Switched On left me feeling conflicted. It offers hope for future understanding and therapies, but is, in part, a cautionary tale. We would do well to take heed. At the same time, there were tremendous gains for Robison. This book has given me a deeper understanding of why someone might be willing to try these kinds of treatments.
I like Robison’s writing style. I find his books to be easy to read and entertaining, while at the same time providing information. In this particular book he does tend to stray into areas that are a bit technical for me, but his down-to-earth style kept me engaged with the story throughout. This book was a fascinating read and I finished it quickly.
I recommend this book for anyone curious about TMS, autism, or for anyone interested in a good memoir.
I also suggest Robison’s first book, Look Me in The Eye, or another of his books, Be Different, both of which I found to be very encouraging and informative. This recent book is a bit different than the two I have previously read since it deals with medical research, but Robison’s engaging story telling style remains. In Switched On Robison has given readers the opportunity to gain further insights into his autistic journey.
“So is there a cure?’ I asked.
“It’s not a disease,” he explained. “It doesn’t need curing. It’s just how you are”
This memoir pulled me in right away. In Look Me In The Eye: My Life With Asperger’s, John Elder Robison recounts his childhood with a straight forward candidness and a story telling style that makes for easy reading or listening. The emotions his story evokes run the gamut from humorous to heartbreaking and everything in between. Many of the events he recounts are of a mature nature.
There is sense of hope as well as moments of dark humor. I liked the balance in this memoir. As a mother, I found myself both horrified and chuckling at some of his childhood dealings with his little brother. The recounting of his various careers is amazing, considering he was a dropout who was never expected to amount to much.
John Elder Robison’s message of finding a way and doing your best shines though. I found myself rooting for him as he told of his struggles.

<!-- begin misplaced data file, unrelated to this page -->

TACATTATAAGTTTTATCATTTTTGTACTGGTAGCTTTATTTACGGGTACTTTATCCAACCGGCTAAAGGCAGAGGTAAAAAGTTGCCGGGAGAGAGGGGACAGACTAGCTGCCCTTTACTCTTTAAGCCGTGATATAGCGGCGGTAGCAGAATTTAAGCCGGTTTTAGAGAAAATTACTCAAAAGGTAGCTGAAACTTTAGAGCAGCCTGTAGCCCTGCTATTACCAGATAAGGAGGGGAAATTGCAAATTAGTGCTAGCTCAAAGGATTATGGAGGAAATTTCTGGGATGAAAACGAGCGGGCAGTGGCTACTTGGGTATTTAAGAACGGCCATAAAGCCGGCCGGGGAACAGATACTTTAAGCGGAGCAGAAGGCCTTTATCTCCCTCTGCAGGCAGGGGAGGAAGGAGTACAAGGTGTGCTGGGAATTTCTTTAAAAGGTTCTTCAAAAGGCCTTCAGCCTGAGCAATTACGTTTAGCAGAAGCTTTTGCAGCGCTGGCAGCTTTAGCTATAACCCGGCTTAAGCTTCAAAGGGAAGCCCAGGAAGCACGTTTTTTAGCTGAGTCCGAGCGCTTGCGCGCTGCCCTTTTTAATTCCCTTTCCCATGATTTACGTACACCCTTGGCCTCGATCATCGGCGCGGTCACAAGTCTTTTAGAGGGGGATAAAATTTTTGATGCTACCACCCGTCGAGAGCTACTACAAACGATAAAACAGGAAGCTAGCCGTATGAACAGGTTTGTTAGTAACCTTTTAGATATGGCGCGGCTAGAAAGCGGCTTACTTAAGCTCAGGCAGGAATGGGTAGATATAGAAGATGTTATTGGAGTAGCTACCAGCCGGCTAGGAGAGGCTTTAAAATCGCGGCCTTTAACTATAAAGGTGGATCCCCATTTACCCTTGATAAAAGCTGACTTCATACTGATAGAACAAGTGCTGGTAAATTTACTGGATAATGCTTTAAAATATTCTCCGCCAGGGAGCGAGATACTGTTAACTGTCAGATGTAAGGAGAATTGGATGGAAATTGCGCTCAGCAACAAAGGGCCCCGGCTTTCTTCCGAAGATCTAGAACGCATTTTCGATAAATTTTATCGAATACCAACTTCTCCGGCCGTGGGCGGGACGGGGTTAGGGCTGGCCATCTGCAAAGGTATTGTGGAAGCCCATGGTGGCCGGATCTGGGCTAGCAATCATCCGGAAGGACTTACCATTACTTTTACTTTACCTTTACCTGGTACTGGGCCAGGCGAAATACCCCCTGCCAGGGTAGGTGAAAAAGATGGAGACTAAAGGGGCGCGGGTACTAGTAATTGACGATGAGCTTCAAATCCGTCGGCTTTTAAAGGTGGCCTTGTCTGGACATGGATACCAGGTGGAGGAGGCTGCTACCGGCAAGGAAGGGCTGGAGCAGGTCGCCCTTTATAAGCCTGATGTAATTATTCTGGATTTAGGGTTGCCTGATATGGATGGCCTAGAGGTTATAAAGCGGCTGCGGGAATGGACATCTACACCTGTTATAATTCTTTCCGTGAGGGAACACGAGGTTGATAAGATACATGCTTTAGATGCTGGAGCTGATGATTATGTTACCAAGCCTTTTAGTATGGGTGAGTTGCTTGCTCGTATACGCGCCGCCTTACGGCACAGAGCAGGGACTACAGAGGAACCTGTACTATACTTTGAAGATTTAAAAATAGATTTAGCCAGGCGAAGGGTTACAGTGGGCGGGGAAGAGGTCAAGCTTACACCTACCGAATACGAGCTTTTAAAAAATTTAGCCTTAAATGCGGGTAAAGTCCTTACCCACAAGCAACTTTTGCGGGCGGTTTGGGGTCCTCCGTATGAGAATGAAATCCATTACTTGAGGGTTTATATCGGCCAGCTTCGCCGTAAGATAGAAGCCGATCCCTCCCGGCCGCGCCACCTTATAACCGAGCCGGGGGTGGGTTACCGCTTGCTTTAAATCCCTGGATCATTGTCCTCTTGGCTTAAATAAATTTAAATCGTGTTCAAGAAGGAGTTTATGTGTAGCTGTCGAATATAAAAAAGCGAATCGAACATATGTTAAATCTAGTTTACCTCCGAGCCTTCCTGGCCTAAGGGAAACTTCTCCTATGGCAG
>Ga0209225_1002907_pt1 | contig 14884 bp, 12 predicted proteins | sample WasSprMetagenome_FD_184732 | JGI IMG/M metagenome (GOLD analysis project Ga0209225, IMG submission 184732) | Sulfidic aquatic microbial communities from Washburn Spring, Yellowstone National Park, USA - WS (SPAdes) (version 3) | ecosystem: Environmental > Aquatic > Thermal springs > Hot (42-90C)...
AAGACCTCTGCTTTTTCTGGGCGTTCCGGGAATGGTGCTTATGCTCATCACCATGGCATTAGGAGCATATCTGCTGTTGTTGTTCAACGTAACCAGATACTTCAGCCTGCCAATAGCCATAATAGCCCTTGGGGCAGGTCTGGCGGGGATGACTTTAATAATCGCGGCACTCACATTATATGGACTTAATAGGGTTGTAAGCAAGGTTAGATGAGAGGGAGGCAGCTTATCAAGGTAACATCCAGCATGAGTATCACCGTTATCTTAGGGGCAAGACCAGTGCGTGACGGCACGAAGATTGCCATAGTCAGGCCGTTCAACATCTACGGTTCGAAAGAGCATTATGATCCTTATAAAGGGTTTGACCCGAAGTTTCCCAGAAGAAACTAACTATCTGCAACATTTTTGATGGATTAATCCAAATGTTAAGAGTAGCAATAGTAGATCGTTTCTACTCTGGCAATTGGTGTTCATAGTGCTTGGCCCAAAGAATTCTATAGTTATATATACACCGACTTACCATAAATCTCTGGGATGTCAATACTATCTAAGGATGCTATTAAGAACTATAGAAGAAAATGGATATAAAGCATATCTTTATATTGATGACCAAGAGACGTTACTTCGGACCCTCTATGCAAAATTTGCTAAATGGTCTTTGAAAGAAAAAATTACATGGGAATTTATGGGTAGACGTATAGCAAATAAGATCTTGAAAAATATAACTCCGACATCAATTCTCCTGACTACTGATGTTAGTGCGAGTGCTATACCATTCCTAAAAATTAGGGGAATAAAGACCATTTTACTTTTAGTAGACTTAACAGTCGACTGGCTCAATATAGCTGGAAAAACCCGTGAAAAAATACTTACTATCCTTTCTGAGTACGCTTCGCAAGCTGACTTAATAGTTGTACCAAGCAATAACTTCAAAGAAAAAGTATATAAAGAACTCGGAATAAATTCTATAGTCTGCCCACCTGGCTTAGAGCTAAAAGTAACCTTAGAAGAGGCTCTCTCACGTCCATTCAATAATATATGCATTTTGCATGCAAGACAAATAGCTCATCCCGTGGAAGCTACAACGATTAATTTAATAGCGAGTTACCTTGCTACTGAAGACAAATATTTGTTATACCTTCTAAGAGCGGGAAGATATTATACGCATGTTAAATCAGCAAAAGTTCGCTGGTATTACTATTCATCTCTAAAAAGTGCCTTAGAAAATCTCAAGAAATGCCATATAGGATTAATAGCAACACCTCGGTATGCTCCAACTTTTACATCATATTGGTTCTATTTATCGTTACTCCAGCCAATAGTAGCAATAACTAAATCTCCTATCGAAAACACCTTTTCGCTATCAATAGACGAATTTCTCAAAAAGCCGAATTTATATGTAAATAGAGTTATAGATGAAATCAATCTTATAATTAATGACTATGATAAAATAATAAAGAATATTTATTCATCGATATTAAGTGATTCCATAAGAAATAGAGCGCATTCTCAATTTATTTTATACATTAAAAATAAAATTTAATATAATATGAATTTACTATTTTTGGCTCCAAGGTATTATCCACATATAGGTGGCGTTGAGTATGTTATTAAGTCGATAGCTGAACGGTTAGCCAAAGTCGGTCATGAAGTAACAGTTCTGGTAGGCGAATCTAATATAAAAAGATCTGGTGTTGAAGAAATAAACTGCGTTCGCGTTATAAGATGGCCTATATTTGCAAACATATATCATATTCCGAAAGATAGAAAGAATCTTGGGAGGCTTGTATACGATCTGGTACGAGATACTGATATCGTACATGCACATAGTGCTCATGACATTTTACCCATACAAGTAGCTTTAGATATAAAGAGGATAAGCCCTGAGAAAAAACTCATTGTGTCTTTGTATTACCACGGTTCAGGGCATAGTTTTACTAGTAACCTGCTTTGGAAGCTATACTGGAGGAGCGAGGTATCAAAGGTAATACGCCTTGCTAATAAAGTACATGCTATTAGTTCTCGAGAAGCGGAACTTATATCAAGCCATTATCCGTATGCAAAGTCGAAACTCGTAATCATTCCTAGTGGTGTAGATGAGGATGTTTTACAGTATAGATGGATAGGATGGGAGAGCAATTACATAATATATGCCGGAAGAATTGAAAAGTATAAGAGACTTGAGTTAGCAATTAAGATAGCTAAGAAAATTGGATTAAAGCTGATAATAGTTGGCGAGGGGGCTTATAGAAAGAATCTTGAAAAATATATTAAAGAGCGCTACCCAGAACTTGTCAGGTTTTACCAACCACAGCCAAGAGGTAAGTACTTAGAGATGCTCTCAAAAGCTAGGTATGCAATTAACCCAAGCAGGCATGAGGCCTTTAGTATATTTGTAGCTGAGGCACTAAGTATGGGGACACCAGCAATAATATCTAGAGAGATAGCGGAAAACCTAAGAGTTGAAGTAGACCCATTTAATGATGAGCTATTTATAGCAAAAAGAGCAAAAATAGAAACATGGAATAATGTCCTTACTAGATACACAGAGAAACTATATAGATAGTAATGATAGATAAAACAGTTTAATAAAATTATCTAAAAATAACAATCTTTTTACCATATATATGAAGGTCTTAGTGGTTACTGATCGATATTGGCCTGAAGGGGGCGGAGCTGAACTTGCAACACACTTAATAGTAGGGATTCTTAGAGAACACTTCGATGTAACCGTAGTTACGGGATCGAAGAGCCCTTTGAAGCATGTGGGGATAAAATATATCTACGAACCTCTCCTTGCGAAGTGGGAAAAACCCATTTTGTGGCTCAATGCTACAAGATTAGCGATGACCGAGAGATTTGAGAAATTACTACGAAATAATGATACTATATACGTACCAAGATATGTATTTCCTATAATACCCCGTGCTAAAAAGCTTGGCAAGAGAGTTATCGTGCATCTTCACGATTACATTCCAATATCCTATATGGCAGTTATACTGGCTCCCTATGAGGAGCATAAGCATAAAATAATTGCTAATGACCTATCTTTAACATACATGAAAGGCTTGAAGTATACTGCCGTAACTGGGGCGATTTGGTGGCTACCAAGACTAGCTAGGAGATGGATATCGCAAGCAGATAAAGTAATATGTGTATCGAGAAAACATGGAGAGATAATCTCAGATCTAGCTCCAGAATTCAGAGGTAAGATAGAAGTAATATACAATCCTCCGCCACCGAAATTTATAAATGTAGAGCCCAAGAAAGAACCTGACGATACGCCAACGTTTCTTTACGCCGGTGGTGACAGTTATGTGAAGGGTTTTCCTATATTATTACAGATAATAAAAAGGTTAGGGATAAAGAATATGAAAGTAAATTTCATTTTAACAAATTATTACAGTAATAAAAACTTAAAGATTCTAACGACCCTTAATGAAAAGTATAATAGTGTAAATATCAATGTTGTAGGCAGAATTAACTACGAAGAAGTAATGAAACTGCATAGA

I would recommend this book for any adult or young adult who is interested in learning more about Asperger’s, enjoys memoir, or who likes a good story about overcoming. Parents who are concerned with the subject matter should preview the book. This is a good book for discussion and inspiration.
Issues of Concern (I listened to the audiobook read by John Elder Robison. This was an abridged version.)
Mature topics presented in a matter of fact manner in the natural flow of the memoir. Parent’s mental illness, child abuse, father’s alcoholism, sexual abuse by a doctor against his mother, language, mentions of drug use, arrest when working with a band, mention of mother’s bisexualism, mention of brother’s same sex partner, there may be additional issues in the unabridged version
When I first started asking around in the Asperger’s and Autism community about the whole church issue, the stories I heard made me mad. By the time I’d gotten a few more responses, I was sad. Overwhelmingly sad. The stories did not stop coming.
It breaks my heart when people say they regret staying at their church and wished they had left sooner.
The responses I gathered were from Christian people desiring fellowship. Many of these believers are actively seeking a church or Bible study in spite of bad experiences.
Why is church so hard for people on the autism spectrum?
Getting to the Church on Time, Late, or At All
Every mom knows this is a battle, but with Autism Spectrum Disorder it is multiplied. Most people on the spectrum have terrible issues with insomnia, getting restorative sleep, and waking. When I say trouble waking, I am not kidding. A regular topic is how to wake up. I read somewhere in an autism advocate’s writings about the need for an alarm clock that shakes and shrieks.
Trouble organizing, estimating and managing time, the other hundred hurdles every day brings with sensory, eating difficulties, motor skills issues, and so on make getting out challenging on any day. Sunday is no exception.
Sensory Overloads and Processing Problems